Cachexia is used to describe involuntary weight loss secondary to disease states. Any definition requires an arbitrary cut-off, and a commonly used definition is weight loss of at least 5% in 12 months.[3] Cachexia accompanies a number of disease states, including heart failure, and is associated with a particularly poor prognosis. Although the causes of weight loss and ultimately cachexia are not clear, the sympathetic nervous system is activated in cachectic patients and has been implicated in the development of muscle wasting.[4-6] Uncontrolled reports have suggested that β-adrenergic blockade can attenuate muscle catabolism and lead to weight gain in selected patients with cardiac and non-cardiac disorders,7 and other work has suggested that other agents that interfere with neurohormonal activation in heart failure, such as angiotensin converting enzyme inhibitors, are also associated with a lower risk of weight loss.[8]

We wanted to explore the effects of sympathetic blockade on cardiac cachexia in a prospectively designed sub-study of a large-scale clinical trial of the α1-/β1-/β2-receptor antagonist, carvedilol, in patients with severe chronic heart failure.

Methods

Study design

We prospectively evaluated the patients enrolled in the Carvedilol Prospective Randomized Cumulative Survival (COPERNICUS) trial, the design and primary results of which have been previously published.[9] A total of 2289 patients with dyspnoea at rest or on minimal exertion and a left ventricular ejection fraction <25% despite appropriate therapy were randomly assigned (in a double-blind fashion) to receive either placebo (n = 1133) or carvedilol (n = 1156) and were followed for the occurrence of major clinical events for up to 29 months. Patients were not enrolled if they had signs of clinically significant fluid retention (rales, ascites, or more than minimal peripheral oedema) at the time of randomization, unless the fluid retention was deemed due to of a non-cardiac cause.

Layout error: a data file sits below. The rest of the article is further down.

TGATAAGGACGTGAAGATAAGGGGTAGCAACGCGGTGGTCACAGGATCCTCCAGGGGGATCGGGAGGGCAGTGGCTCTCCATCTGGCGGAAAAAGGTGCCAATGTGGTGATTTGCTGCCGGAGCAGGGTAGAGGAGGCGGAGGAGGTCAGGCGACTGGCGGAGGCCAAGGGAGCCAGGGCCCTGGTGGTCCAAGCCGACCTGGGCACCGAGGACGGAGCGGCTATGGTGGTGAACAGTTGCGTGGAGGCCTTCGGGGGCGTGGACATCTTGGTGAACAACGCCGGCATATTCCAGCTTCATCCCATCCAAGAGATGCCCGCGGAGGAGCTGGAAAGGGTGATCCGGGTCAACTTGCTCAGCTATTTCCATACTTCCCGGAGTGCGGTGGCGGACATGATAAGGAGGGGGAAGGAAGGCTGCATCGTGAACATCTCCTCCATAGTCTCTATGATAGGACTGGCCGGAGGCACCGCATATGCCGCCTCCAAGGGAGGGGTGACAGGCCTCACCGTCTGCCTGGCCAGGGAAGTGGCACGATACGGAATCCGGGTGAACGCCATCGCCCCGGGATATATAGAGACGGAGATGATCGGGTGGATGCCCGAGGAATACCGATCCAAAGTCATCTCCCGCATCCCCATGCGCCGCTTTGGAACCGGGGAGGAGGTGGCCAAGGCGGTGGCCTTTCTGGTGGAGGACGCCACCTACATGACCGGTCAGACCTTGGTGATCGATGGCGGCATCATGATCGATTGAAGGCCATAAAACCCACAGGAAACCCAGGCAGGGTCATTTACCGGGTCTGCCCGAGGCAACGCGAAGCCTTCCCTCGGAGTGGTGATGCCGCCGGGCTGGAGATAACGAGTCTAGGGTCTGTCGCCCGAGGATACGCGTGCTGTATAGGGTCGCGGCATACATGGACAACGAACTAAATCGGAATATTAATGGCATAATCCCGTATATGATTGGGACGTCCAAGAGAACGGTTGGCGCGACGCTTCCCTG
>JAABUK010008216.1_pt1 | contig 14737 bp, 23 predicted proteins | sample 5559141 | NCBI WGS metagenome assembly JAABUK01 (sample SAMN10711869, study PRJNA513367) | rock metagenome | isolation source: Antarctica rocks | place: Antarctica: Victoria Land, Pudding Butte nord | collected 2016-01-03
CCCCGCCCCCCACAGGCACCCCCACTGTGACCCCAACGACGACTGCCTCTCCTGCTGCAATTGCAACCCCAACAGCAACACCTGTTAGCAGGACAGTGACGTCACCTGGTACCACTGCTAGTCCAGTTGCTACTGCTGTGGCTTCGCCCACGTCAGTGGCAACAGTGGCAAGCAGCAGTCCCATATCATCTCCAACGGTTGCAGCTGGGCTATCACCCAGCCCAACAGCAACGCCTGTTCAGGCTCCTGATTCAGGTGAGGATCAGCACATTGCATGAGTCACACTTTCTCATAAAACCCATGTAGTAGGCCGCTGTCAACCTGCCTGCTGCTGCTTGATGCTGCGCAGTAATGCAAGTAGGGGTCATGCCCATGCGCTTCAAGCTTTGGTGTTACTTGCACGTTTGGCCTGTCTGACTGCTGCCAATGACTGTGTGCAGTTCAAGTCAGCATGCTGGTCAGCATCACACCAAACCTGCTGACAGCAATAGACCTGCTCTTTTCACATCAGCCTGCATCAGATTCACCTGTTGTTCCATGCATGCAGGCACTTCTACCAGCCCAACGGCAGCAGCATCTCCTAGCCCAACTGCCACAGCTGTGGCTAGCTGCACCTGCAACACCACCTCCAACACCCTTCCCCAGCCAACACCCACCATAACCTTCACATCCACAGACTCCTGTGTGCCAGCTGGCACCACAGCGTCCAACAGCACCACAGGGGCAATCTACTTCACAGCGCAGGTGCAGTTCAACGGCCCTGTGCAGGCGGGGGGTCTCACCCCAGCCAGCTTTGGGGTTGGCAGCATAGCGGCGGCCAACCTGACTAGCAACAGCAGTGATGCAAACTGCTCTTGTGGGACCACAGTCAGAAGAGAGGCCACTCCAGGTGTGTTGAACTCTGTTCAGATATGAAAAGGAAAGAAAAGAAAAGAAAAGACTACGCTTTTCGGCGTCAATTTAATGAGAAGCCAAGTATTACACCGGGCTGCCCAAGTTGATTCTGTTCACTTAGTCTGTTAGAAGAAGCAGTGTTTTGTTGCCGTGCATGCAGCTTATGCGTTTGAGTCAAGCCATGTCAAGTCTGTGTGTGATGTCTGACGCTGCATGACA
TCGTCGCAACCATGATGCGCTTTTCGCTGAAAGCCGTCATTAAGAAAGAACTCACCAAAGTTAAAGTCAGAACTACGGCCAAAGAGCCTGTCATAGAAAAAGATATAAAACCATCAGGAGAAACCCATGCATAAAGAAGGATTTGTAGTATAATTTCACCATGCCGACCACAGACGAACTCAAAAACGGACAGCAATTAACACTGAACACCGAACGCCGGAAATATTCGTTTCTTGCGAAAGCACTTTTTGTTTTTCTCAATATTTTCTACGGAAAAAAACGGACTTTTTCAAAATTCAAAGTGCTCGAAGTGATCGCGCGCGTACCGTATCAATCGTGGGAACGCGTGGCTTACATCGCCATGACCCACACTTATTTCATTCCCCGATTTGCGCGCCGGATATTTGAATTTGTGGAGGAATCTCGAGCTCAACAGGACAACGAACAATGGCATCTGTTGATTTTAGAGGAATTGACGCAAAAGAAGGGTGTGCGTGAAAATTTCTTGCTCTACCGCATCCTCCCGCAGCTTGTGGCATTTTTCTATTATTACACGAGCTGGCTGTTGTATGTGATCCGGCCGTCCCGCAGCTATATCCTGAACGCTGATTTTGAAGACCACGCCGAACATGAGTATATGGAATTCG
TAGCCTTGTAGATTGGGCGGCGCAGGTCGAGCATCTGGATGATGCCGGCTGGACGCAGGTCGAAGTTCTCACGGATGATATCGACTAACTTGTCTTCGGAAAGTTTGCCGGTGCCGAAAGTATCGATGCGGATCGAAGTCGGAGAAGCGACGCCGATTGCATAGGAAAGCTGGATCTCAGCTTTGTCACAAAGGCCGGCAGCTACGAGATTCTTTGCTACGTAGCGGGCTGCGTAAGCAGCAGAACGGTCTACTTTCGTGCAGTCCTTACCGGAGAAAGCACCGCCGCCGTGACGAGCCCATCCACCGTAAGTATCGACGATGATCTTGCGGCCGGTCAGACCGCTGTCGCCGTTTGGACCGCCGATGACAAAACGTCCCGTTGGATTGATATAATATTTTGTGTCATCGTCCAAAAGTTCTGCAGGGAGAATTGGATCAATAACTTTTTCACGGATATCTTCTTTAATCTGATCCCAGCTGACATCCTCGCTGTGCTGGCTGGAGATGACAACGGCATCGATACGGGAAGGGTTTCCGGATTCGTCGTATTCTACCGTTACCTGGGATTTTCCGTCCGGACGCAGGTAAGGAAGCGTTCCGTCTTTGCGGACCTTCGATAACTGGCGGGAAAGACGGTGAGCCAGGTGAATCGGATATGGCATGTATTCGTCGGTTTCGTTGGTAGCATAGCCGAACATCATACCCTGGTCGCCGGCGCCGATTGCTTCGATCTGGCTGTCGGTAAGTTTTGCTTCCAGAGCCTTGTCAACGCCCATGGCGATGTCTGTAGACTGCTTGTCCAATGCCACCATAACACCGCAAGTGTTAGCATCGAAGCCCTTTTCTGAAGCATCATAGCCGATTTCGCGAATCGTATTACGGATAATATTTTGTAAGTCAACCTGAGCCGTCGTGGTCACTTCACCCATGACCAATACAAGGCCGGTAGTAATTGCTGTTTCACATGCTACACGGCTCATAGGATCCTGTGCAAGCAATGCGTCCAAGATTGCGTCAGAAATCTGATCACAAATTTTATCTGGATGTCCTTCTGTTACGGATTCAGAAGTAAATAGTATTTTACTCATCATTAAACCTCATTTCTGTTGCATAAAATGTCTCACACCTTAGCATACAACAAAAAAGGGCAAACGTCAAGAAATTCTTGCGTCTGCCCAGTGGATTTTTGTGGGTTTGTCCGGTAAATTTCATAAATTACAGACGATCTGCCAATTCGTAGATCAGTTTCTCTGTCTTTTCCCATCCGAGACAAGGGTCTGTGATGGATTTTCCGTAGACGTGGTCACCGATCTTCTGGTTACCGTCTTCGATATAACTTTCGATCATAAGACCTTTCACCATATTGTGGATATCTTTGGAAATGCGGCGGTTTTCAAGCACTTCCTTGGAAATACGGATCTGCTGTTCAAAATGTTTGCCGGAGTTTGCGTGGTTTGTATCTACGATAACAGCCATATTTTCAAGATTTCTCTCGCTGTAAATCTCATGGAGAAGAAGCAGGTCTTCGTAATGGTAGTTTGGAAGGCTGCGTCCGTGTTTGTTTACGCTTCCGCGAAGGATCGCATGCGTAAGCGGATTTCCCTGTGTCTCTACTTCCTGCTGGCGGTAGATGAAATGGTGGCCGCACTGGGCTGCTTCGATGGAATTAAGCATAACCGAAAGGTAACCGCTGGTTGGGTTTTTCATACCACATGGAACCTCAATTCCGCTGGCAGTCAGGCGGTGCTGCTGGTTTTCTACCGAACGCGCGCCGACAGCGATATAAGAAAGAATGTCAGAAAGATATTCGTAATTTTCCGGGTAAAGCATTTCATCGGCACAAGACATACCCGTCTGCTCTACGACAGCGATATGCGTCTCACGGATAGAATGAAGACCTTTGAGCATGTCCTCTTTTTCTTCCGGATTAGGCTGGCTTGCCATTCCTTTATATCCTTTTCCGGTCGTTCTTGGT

Following randomization, patients received an initial dose of 3.125 mg of placebo or carvedilol twice daily for 2 weeks, which was then increased at 2-week intervals (if tolerated), first to 6.25 mg, then to 12.5 mg, and finally to a target dose of 25 mg twice daily. Each patient then entered a maintenance phase, during which they were seen every 2 months until the end of the study. Height and weight were measured at baseline, and weight was measured every 2 weeks during up-titration and every 2 months during the maintenance phase. Throughout the trial, investigators were encouraged to adjust the dose of concomitant diuretic continually to maintain euvolemia and dry weight.

Statistical analysis

The primary endpoint of COPERNICUS was all-cause mortality. A detailed analysis of the prognostic importance of and the effect of treatment on weight loss was prospectively defined prior to completion of the trial.

Patients in the trial were grouped according to their baseline body mass index (defined as weight [in kilogrammes] divided by the square of the height [in metres]) into the following pre-specified categories: <22 kg/m2 (underweight), 22 to <25 kg/m2 (ideal weight), 25 to <30 kg/m2 (overweight), and ≥30 kg/m2 (obese). Five patients with missing baseline values for height or weight and 22 patients with oedema at baseline were excluded from all analyses as were any weights recorded during follow-up if oedema were present (4.8% of 18 448 weight measurements). Baseline characteristics among the four subgroups for body mass index were compared using the Kruskal–Wallis test for continuous variables and the chi-squared test for categorical variables.

The effect of treatment on change in body weight was evaluated at each visit using the Wilcoxon rank sum test. We defined loss of body weight from baseline of >6% as being important weight loss: we chose to use a higher cut-off than the more usual 5% to be certain we were only including significant change in weight given that weight may fluctuate in patients with chronic heart failure because of changes in fluid status. Gain in body weight of ≥5% from baseline was defined as clinically significant. The time to these weight-change events was estimated using linear interpolation between weight measurements, and follow-up time for patients with no event was censored on the date of the last recorded weight measurement.